• First Person: The Luxuries That Are Staying in My Budget
    As much as the current economy has people looking for ways to cut back on expenses and save money, there are a few items that will remain in my budget. I work hard to manage my money well, and there are a few cases where I allow myself to splurge.
  • First Person: A Bathroom Renovation Dollar-by-Dollar
    Not long ago, I was pleasantly surprised by a larger-than-expected tax return that I wanted to put to good use. After considering the best way to spend it, decided to invest $700 of my return in upgrades to my guest bathroom.
  • First Person: A New Approach to Consumer Savings
    From 401ks to piggy banks, most consumers are looking for ways to set aside some cash, even in these tough economic times. Whether they're preparing for the unforeseen or investing it, here are some of the things people are doing with their money.
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  • First Person: How I Got Into - and Out of - My Own Credit Nightmare
    One of the most valuable learning experiences of my college career isn't reflected on my transcripts. In my freshman year of college alone, I dug myself into a bad credit hole and it took me the remaining three years to climb back out.
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  • First Person: Getting Smart When Financing Grad School
    When I decided to go back for my master's degree, figuring out how to pay for it was my biggest decision. As I looked into my various options, I found a type of financing that worked well for my situation, and less than two years later, I had my degree.
  • First Person: Rethinking My Grocery Shopping, Saving 25%
    In addition to the coupon and sale discounts I take advantage of, I've revamped my buying habits and mentality, and I've found that I can still save money regardless of what sales are running or where I shop by acting deliberately and planning ahead.
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  • First Person: Finding College Savings Beyond Scholarships and Financial Aid
    The internet is replete with websites offering advice on ways to cut back and save, like working part time or staying in-state. What about finding ways to save, beyond free money and tuition assistance, that will work no matter what school you choose?
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  • First Person: Saving Money the Green Way
    Though going green can save you money, it can be difficult to pay the upfront costs associated with many environmentally friendly improvements.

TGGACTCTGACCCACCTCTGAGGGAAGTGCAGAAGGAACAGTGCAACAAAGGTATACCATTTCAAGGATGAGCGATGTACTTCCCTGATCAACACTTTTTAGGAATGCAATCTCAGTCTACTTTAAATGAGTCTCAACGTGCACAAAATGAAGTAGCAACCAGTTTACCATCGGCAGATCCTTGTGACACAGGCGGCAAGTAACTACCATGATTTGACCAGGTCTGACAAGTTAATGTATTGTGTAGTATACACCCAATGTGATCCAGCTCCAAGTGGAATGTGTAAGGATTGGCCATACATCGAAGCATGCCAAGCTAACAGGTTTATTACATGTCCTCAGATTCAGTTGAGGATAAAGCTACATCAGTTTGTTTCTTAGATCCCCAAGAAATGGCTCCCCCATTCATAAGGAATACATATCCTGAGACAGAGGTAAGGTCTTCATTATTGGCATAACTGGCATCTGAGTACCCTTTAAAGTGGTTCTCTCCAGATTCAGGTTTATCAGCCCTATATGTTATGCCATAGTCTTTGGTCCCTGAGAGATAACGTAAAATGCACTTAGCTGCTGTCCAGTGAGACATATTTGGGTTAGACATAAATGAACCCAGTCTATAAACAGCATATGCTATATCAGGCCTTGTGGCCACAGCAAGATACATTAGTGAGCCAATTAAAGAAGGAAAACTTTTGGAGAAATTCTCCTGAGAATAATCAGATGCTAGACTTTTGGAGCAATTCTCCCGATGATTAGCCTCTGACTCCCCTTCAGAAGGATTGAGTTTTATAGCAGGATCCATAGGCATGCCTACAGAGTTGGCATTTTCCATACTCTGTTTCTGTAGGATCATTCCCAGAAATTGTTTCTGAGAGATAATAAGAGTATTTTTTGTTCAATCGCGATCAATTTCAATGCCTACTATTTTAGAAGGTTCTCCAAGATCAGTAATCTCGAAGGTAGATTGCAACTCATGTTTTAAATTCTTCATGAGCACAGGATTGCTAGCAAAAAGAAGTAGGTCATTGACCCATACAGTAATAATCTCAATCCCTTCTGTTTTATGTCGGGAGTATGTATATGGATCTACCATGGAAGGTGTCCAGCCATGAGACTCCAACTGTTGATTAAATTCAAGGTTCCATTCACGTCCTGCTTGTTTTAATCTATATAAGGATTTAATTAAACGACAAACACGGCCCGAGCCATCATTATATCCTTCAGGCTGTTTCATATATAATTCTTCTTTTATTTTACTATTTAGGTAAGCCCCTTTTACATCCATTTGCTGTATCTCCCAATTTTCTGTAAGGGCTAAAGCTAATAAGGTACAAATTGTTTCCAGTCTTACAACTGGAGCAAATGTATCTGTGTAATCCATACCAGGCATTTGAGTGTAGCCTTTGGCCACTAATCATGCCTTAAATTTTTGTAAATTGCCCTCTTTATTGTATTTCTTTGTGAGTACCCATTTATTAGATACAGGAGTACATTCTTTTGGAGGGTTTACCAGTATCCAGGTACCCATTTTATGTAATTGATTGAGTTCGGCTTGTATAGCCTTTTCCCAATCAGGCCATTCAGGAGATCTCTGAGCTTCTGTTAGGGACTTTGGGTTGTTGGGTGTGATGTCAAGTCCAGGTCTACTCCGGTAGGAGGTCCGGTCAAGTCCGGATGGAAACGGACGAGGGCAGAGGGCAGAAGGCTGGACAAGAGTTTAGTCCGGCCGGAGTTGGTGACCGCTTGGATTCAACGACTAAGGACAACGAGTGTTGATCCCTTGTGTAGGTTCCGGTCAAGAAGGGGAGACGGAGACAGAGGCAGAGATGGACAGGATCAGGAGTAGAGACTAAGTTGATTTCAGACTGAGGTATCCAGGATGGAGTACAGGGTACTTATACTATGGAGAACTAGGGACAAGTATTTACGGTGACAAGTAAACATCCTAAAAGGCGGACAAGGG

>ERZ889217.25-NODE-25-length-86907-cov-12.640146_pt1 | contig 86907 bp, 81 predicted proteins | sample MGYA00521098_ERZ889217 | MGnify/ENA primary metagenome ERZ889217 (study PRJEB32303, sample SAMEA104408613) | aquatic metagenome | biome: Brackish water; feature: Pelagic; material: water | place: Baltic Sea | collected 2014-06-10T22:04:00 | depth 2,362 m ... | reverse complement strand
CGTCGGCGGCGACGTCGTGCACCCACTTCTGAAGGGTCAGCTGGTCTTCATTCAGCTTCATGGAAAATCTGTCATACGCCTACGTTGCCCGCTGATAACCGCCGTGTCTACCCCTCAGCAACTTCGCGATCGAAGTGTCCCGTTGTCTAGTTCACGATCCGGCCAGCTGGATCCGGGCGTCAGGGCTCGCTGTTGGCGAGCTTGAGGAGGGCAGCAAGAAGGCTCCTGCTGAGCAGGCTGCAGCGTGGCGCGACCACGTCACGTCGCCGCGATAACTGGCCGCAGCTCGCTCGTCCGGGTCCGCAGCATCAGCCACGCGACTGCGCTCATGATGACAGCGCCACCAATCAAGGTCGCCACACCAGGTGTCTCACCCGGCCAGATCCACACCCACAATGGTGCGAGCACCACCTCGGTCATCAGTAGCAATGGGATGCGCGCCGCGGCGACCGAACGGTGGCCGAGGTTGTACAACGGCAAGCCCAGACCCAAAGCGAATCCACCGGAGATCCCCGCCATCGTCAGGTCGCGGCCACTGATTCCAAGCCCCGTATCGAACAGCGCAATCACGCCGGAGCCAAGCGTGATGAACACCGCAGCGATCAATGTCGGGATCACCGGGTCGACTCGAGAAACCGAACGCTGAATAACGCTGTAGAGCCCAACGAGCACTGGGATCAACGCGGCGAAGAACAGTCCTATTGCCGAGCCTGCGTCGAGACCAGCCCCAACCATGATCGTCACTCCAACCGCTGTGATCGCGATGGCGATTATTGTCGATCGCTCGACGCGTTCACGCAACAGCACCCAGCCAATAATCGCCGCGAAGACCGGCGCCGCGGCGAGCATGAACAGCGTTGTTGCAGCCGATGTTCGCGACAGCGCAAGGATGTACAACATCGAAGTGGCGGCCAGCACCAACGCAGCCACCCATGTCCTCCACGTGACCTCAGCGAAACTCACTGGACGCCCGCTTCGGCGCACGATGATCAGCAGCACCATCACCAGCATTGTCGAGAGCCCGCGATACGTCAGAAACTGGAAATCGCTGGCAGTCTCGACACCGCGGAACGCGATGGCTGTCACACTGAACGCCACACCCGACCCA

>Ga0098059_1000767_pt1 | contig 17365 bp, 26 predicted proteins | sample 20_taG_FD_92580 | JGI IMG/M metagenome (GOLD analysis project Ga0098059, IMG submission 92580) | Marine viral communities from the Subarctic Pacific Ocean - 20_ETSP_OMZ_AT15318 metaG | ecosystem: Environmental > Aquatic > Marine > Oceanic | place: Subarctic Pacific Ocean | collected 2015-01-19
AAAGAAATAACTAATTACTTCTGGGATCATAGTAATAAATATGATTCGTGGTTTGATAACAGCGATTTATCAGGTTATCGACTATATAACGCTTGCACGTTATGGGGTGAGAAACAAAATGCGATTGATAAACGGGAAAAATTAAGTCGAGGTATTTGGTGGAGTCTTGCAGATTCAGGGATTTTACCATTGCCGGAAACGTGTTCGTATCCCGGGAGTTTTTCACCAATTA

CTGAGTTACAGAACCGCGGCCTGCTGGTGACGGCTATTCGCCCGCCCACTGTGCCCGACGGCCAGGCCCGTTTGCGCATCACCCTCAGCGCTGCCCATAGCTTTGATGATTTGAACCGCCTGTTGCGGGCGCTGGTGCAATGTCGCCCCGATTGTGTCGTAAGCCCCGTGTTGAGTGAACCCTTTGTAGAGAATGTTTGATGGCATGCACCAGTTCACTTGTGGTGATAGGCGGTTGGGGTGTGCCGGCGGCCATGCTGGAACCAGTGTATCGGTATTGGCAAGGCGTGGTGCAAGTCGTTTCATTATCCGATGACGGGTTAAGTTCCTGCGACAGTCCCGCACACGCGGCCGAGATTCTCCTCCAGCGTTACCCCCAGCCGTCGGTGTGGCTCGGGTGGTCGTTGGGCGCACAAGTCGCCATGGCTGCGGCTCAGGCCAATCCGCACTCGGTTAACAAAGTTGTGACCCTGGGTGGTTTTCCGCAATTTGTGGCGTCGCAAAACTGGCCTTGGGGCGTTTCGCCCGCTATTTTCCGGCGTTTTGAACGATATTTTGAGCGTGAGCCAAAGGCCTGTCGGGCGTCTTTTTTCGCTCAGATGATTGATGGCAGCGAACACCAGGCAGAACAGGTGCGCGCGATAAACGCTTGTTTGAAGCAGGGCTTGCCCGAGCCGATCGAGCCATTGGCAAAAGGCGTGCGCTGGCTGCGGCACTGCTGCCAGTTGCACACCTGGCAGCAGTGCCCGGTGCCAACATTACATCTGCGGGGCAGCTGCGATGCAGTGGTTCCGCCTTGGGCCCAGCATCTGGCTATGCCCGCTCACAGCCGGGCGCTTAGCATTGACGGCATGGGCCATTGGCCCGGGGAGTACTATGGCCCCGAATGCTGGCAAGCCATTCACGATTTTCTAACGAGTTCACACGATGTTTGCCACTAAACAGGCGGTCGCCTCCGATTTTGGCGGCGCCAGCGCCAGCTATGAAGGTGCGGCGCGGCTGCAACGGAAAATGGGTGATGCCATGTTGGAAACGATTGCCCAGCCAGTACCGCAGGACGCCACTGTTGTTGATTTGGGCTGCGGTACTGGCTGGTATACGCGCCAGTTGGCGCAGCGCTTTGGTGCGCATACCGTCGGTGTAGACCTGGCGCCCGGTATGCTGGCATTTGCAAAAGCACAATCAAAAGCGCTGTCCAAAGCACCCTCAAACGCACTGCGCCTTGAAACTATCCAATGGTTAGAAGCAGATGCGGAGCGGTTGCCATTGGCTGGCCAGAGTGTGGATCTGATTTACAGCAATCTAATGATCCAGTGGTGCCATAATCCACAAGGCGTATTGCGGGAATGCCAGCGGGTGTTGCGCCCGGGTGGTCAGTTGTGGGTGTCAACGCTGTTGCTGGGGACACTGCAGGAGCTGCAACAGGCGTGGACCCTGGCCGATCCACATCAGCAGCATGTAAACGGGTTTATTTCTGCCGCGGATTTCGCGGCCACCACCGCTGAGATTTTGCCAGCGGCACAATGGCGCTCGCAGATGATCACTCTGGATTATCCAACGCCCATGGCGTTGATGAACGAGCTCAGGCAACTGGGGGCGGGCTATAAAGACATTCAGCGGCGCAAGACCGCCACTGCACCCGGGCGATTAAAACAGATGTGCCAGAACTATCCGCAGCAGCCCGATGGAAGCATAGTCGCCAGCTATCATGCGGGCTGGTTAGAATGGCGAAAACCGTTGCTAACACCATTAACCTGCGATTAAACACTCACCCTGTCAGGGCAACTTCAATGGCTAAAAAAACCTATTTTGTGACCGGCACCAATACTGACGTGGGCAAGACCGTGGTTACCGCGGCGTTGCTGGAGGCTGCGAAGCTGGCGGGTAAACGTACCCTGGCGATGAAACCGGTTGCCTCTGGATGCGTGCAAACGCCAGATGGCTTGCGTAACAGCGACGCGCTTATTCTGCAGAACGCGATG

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  • First Person: An Energy Audit Helped Me Save $50 a Month
    Over the years my electric bill had become more expensive, an increase I attributed to the rising cost of oil. I'd heard about energy audits and the virtues of "going green," so I called my power company and arranged for a free inspection of my home.
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  • First Person: Walking Away From My $25,000 Graduate Degree
    Before committing to a degree that will relegate you to a specific field of work, be absolutely positive that's the career you want. After paying $25k for a master's, I quickly grew to hate the field and became increasingly dissatisfied with my job.
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  • First Person: Shoppers in the Southeast React to Grocery Prices
    Along with gas prices, the cost of groceries is steadily increasing. As prices go up, consumers are looking for ways to save money and make make every cent count. Here's what some shoppers in the Southeast had to say about the cost of groceries.
  • First Person: I Saved 22% on a Washer and Dryer That Weren't on Sale
    Through a combination of rebates, financing, and negotiation, I was able to save a chunk of money on a new washer and dryer I purchased not long ago. I took a down-to-earth approach to my purchase, and I was able to save $380.25 off the MSRP..
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  • First Person: How I Trimmed 5% From My Fuel Spending
    I'd already taken common-sense steps, so I looked long and hard at my car and my driving habits to find other ways to save. The results were well worth my effort, and in one week I saved almost 5% compared to my gas costs from the previous week.
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  • First Person: Drivers in the Southeast on Rising Gas Prices
    As gas prices continue to rise, drivers all over the Southeast are feeling the pain at the pump. Here is what people had to say about the effects of increasing fuel costs and how they're trying to adapt.
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  • First Person: I Saved $7,000 on a New Car
    Though I've gotten some good deals on cars over the years, one particular purchase qualifies as nothing short of amazing. Through a combination of factors, I was able to save over $7,000 on a great new car.
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  • First Person: Auto Maintenance That Saves Gas and Money
    While you should always follow the manufacturer's guidelines for servicing your vehicle, there are a few types of automobile maintenance that can help your car or truck run more smoothly and reduce your fuel consumption, thereby saving you money.
  • First Person: On-Campus Money Wasters
    College campuses are a virtual minefield of ways to waste money; had I known what to look out for ahead of time, I could have saved myself some major headaches and some major cash.
  • First Person: Why I Always Pay With Plastic
    There are a number of reasons why I pay with plastic 99% of the time, and an inability to pay with cash isn't one of them. Though using credit takes discipline, the fact is you must have and use credit to build a history and improve your score.
  • First Person: Financial Questions to Ask Before Signing the Marriage License
    If you're considering marriage or a serious relationship that involves sharing money or expenses, there are some things to discuss before taking the plunge. Here are a few questions you must ask before committing your heart and wallet to someone else.